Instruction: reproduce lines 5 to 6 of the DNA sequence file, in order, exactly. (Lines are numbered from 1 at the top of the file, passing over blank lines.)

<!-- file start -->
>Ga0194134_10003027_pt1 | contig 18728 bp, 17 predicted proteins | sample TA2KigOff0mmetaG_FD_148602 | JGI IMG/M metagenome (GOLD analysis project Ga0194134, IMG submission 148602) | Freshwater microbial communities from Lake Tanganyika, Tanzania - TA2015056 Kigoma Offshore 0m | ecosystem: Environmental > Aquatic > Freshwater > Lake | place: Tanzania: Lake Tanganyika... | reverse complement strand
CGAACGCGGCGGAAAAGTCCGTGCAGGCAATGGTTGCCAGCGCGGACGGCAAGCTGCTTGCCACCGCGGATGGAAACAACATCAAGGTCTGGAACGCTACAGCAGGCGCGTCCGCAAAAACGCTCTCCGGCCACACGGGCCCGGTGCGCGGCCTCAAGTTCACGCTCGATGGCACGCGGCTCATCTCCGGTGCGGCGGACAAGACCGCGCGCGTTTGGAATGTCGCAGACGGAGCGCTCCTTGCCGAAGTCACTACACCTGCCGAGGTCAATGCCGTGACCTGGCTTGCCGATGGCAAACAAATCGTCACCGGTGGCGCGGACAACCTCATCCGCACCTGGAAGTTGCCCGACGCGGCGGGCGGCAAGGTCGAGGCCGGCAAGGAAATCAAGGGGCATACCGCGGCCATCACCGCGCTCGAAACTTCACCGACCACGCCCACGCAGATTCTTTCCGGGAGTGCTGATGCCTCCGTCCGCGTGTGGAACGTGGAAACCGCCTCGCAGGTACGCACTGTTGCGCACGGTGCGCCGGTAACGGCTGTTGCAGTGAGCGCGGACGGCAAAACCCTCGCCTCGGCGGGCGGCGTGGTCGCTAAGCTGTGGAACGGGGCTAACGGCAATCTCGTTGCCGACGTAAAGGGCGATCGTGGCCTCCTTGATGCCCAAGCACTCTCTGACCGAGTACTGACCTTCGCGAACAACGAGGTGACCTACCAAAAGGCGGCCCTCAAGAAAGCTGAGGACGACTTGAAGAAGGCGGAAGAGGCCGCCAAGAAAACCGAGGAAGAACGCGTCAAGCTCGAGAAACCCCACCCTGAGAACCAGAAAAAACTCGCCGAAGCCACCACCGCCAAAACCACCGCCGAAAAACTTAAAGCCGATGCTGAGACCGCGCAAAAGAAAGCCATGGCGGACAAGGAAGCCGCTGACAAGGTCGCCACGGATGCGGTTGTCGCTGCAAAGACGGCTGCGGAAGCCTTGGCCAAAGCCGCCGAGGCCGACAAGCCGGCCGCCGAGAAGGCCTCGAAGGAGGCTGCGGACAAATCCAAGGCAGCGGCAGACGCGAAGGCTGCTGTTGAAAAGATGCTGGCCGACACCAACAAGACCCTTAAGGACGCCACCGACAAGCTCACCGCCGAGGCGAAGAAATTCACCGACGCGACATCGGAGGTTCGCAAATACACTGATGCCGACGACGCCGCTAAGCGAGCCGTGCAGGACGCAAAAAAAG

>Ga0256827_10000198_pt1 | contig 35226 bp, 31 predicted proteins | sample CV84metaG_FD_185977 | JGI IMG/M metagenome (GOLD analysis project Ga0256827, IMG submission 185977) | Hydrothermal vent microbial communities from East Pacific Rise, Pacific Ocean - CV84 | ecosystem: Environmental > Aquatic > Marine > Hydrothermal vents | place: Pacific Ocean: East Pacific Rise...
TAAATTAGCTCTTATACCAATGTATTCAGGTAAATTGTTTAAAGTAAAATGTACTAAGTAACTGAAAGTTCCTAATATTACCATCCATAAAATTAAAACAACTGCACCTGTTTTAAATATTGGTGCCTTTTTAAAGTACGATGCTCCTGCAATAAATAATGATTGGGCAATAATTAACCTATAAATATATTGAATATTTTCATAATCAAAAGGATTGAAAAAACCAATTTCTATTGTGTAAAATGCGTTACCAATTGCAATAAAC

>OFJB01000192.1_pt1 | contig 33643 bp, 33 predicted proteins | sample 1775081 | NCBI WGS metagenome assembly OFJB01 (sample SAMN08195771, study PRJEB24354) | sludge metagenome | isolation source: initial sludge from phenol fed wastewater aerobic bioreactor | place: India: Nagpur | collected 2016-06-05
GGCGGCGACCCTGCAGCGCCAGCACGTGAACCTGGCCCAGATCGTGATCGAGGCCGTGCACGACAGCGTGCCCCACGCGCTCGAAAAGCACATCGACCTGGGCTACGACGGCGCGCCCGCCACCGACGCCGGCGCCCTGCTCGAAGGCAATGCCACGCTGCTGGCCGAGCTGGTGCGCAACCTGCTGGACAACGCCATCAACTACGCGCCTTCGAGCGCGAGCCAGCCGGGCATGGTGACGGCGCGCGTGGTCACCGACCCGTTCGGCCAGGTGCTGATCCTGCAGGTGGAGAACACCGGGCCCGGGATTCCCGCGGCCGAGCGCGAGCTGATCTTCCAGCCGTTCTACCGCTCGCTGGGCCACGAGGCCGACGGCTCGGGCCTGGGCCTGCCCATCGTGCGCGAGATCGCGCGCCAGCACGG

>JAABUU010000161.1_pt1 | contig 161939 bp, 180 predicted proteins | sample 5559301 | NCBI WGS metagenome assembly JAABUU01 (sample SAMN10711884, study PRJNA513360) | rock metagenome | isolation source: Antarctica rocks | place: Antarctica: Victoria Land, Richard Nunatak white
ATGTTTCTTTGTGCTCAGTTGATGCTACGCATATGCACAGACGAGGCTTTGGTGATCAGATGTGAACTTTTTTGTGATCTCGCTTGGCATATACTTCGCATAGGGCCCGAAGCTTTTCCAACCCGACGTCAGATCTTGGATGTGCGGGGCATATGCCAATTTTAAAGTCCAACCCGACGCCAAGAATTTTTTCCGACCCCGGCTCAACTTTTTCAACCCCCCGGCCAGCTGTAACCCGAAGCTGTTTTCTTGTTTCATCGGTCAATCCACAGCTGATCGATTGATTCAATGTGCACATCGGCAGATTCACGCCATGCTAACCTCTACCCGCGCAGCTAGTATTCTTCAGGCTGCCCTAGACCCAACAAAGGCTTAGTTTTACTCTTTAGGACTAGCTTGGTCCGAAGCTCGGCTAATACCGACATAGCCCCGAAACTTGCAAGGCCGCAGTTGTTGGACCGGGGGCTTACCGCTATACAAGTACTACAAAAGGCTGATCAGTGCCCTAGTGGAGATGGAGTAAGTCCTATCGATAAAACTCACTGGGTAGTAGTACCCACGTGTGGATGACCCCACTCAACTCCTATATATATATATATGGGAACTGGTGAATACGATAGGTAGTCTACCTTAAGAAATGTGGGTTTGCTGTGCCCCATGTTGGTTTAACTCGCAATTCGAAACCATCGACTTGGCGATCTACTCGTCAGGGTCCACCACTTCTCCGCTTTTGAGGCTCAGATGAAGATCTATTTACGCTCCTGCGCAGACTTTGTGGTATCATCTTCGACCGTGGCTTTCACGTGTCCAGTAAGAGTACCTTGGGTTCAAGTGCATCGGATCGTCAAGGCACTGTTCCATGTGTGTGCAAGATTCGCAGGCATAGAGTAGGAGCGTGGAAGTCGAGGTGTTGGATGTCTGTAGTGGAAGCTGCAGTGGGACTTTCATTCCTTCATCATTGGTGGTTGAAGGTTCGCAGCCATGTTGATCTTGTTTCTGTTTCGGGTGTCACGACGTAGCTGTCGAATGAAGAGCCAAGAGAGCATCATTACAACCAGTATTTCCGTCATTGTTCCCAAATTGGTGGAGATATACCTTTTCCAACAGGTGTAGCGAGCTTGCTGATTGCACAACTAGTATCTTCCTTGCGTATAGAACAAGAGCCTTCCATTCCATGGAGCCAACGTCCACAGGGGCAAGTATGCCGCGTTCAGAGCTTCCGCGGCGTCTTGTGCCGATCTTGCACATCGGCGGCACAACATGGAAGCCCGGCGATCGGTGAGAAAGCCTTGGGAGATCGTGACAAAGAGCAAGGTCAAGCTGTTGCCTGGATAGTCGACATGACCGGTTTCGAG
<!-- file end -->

>OFJB01000192.1_pt1 | contig 33643 bp, 33 predicted proteins | sample 1775081 | NCBI WGS metagenome assembly OFJB01 (sample SAMN08195771, study PRJEB24354) | sludge metagenome | isolation source: initial sludge from phenol fed wastewater aerobic bioreactor | place: India: Nagpur | collected 2016-06-05
GGCGGCGACCCTGCAGCGCCAGCACGTGAACCTGGCCCAGATCGTGATCGAGGCCGTGCACGACAGCGTGCCCCACGCGCTCGAAAAGCACATCGACCTGGGCTACGACGGCGCGCCCGCCACCGACGCCGGCGCCCTGCTCGAAGGCAATGCCACGCTGCTGGCCGAGCTGGTGCGCAACCTGCTGGACAACGCCATCAACTACGCGCCTTCGAGCGCGAGCCAGCCGGGCATGGTGACGGCGCGCGTGGTCACCGACCCGTTCGGCCAGGTGCTGATCCTGCAGGTGGAGAACACCGGGCCCGGGATTCCCGCGGCCGAGCGCGAGCTGATCTTCCAGCCGTTCTACCGCTCGCTGGGCCACGAGGCCGACGGCTCGGGCCTGGGCCTGCCCATCGTGCGCGAGATCGCGCGCCAGCACGG